Description: Reconsolidated crushed salt is proposed as the sole long-term shaft seal between the Waste Isolation Pilot Plant (WIPP) and the biosphere. The concept for a long-term shaft seal for the WIPP repository is to place crushed salt in the four shafts and to develop an effective seal as the surrounding salt creeps into the shafts, reconsolidating the salt. Permeability of the salt components is calculated to achieve performance objectives at some acceptable time in the future, an expectation which is a key to performance assessment calculations for the WIPP. Such a seal has never been constructed, and until now no performance measurements have been made on an appropriately large scale. A full understanding of construction methods, achievable initial density and permeability and time-wise performance of reconsolidating salt is required. This paper discusses nearly full-scale dynamic compaction of mine-run WIPP salt, preliminary measurements of density and permeability, and their variability within a relatively large volume of compacted material
Date: December 31, 1994
Creator: Hansen, F.D.; Ahrens, E.H.; Tidwell, V.C.; Tillerson, J.R & Brodsky, N.S.
Partner: UNT Libraries Government Documents Department

Controlled blasting and its implications for the NNWSI project exploratory shaft

Description: This report reviews controlled blasting techniques for shaft sinking. Presplitting and smooth blasting are the techniques of principal interest. Smooth blasting is preferred for the Nevada Nuclear Waste Storage Investigations exploratory shaft. Shaft damage can be monitored visually or by peak velocity measurements and refractive techniques. Damage into the rock should be limited to 3 ft. 40 refs., 22 figs., 7 tabs.
Date: September 1, 1987
Creator: Van Eeckhout, E.M.
Partner: UNT Libraries Government Documents Department

A method of modeling time-dependent rock damage surrounding underground excavations in multiphase groundwater flow

Description: Underground excavations produce damaged zones surrounding the excavations which have disturbed hydrologic and geomechanical properties. Prediction of fluid flow in these zones must consider both the mechanical and fluid flow processes. Presented here is a methodology which utilizes a mechanical model to predict damage and disturbed rock zone (DRZ) development around the excavation and then uses the predictions to develop time-dependent DRZ porosity relationships. These relationships are then used to adjust the porosity of the DRZ in the fluid flow model based upon the time and distance from the edge of the excavation. The application of this methodology is presented using a site-specific example from the Waste Isolation Pilot Plant, a US Department of Energy facility in bedded salts being evaluated for demonstration of the safe underground disposal of transuranic waste from US defense-related activities.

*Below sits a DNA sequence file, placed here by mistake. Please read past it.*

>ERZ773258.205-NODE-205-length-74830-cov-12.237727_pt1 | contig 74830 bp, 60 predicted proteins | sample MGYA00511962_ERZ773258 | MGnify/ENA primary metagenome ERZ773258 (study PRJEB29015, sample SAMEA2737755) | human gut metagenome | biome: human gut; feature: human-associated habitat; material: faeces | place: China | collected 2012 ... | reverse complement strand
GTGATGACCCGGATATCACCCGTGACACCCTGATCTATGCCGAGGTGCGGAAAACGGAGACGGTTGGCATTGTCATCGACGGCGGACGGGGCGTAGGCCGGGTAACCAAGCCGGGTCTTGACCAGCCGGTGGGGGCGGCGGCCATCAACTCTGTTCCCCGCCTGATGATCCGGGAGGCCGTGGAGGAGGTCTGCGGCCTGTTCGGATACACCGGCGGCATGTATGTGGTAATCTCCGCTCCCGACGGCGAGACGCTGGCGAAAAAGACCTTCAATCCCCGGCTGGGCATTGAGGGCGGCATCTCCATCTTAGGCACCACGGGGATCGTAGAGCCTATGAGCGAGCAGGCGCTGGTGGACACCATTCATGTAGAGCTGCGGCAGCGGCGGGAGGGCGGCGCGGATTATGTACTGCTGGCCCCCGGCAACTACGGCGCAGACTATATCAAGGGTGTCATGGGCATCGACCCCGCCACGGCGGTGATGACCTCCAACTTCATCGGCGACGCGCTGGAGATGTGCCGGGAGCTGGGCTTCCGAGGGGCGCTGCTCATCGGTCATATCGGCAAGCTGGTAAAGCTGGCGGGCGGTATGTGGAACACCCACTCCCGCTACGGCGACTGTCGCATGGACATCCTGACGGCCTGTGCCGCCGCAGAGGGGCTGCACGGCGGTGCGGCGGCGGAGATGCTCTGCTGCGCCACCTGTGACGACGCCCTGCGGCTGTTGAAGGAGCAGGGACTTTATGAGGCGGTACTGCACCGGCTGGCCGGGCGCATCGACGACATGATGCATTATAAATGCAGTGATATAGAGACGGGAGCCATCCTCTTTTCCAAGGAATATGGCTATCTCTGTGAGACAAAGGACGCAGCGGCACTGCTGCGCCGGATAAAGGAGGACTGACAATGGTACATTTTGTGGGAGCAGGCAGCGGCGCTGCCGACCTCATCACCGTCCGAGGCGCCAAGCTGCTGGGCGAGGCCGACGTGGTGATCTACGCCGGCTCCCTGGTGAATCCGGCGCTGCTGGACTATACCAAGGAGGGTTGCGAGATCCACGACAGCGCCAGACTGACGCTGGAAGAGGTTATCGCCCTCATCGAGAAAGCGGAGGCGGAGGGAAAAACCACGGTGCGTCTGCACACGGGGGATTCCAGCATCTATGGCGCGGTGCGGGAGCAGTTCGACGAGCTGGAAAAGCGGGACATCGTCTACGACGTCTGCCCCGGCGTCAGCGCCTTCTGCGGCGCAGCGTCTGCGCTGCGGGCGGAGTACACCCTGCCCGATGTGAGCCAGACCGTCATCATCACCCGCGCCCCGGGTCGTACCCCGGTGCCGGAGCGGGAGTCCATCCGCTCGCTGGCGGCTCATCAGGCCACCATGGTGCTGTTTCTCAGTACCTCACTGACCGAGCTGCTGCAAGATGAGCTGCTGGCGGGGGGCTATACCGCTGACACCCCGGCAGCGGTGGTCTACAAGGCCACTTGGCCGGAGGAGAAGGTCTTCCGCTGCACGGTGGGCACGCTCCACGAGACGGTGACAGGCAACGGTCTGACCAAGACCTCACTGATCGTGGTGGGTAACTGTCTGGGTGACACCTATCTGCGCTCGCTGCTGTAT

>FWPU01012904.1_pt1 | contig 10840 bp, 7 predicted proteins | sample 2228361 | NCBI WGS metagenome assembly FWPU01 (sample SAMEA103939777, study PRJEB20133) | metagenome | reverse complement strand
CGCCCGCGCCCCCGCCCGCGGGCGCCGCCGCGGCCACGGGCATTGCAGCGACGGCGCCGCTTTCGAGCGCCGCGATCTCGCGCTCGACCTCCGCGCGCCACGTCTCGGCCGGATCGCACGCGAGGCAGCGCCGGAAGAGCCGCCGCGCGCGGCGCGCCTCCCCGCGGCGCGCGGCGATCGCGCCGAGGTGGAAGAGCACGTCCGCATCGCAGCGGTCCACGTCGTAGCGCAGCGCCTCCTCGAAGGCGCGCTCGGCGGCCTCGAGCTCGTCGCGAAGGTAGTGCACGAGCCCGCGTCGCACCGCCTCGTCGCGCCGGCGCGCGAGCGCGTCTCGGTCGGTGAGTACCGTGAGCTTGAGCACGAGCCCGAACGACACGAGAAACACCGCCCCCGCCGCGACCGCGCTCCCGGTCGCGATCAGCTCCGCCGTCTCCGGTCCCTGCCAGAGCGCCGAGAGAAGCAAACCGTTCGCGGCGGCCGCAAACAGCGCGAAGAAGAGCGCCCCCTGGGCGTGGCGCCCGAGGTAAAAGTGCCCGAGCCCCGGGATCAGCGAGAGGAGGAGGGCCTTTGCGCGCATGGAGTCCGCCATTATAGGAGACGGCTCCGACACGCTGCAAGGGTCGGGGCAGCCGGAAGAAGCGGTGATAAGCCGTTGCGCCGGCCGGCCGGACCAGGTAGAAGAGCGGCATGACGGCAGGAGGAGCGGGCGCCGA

Date: July 1, 1997
Creator: Christian-Frear, T. & Freeze, G.
Partner: UNT Libraries Government Documents Department

Monitoring of heat and moisture migration from radioactive waste disposed in an augered shaft

Description: Soil temperature and moisture data have been collected for the past 4 years at the Greater Confinement Disposal Test (GCDT) being conducted at the Nevada Test Site. High-specific-activity radioactive waste with a thermal output of 3.4 kW was buried at a depth of 30 m in tuffaceous alluvium. Prior to waste emplacement the ambient subsurface temperature was about 17{sup 0}C and the volumetric soil moisture content was 10 to 12%. Two years after waste emplacement the soil temperature exceeded 100{sup 0}C and the soil moisture content dropped below 4% at a radius of approximately 3 m from the thermal waste. Drying of the soil has occurred as the high temperature radiating from the thermal sources propels water vapor from the waste zone to a zone where dew-point temperatures are reached. The temperature and moisture data will be used in combination with data from gaseous tracer release tests in predicting and appraising the long-term performance of the GCDT.
Date: February 1987
Creator: Williams, R. E.; McGrath, D. A. & Boland, J. R.
Partner: UNT Libraries Government Documents Department

Post-piledriver re-entry

Description: This report details post-Piledriver Re-entry. Re-entry down the Piledriver shaft went slowly. The shaft collar had bounced so high and hard that there was a separation directly under the collar and approximately 30 feet vertically of shaft wall in that area spalled off and fell into the skip Docket. The collar area had to be packed with new concrete prior to advancing further downshaft. Drilling, sampling, gas analysis, and radiation monitoring activities are detailed.
Date: November 17, 1967
Creator: Rabb, D. D.
Partner: UNT Libraries Government Documents Department

Construction features of the exploratory shaft at Yucca Mountain